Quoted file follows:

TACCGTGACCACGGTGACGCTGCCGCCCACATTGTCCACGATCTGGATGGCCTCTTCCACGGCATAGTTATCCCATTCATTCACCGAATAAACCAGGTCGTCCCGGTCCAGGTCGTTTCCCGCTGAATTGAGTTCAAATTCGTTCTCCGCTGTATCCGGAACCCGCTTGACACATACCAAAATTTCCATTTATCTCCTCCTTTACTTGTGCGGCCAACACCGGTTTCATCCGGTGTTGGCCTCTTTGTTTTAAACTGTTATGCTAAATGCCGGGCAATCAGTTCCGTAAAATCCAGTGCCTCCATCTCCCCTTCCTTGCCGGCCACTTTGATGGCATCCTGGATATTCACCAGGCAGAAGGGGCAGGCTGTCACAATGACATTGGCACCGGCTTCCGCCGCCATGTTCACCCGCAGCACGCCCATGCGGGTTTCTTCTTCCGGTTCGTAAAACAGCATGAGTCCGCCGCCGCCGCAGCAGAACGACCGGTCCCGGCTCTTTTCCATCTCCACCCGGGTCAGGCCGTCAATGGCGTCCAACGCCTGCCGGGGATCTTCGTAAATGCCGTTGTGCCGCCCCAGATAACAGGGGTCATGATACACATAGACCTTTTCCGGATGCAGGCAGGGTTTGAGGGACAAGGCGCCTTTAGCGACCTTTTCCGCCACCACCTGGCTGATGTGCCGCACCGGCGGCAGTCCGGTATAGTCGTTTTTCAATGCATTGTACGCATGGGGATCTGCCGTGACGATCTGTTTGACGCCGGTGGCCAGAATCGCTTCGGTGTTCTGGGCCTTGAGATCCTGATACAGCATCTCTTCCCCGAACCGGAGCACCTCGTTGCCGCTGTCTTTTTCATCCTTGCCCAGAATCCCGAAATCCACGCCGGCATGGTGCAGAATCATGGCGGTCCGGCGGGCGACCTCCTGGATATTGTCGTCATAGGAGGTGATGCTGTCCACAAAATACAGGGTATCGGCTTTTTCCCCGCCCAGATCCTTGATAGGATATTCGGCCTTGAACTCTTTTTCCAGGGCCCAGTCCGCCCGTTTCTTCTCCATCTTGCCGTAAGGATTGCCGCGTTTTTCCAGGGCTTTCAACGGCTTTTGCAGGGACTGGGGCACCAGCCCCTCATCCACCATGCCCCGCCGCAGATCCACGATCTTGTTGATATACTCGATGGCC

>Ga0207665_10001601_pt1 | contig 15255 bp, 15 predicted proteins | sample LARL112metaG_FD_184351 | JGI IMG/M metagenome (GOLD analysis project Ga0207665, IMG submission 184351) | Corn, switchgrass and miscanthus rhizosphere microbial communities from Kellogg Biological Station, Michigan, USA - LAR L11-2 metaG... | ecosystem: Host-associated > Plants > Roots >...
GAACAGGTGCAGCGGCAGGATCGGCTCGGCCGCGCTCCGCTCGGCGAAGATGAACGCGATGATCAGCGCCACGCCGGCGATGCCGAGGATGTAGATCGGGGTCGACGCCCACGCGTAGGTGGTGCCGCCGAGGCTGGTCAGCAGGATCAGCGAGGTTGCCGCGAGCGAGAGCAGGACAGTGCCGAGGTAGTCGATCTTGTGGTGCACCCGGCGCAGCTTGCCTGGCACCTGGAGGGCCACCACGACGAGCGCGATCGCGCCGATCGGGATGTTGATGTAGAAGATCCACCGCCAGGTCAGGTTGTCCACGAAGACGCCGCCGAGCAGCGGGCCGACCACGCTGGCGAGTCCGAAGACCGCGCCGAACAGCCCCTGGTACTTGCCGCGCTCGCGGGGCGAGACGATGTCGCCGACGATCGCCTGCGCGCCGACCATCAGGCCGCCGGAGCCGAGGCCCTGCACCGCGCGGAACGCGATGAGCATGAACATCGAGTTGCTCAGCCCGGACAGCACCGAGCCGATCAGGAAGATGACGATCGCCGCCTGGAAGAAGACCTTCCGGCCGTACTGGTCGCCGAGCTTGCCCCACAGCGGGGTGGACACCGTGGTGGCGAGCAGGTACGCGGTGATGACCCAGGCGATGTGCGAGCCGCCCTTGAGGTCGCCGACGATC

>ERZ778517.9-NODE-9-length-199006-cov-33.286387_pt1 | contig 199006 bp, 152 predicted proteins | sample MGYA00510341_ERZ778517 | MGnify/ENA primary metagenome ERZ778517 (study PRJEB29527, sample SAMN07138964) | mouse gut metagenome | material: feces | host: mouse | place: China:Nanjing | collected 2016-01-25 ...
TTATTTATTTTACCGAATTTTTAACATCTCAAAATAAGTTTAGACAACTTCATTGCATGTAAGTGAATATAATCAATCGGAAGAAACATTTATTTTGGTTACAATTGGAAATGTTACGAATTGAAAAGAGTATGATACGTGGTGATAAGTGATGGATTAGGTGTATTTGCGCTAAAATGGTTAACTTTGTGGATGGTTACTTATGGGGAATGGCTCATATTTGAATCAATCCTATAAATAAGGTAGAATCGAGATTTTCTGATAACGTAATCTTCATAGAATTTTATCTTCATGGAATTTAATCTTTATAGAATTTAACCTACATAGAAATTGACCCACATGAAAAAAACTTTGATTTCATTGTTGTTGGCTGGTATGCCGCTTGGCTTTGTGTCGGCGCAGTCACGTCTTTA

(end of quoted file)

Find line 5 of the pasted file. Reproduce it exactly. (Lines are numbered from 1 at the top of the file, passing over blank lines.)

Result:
TTATTTATTTTACCGAATTTTTAACATCTCAAAATAAGTTTAGACAACTTCATTGCATGTAAGTGAATATAATCAATCGGAAGAAACATTTATTTTGGTTACAATTGGAAATGTTACGAATTGAAAAGAGTATGATACGTGGTGATAAGTGATGGATTAGGTGTATTTGCGCTAAAATGGTTAACTTTGTGGATGGTTACTTATGGGGAATGGCTCATATTTGAATCAATCCTATAAATAAGGTAGAATCGAGATTTTCTGATAACGTAATCTTCATAGAATTTTATCTTCATGGAATTTAATCTTTATAGAATTTAACCTACATAGAAATTGACCCACATGAAAAAAACTTTGATTTCATTGTTGTTGGCTGGTATGCCGCTTGGCTTTGTGTCGGCGCAGTCACGTCTTTA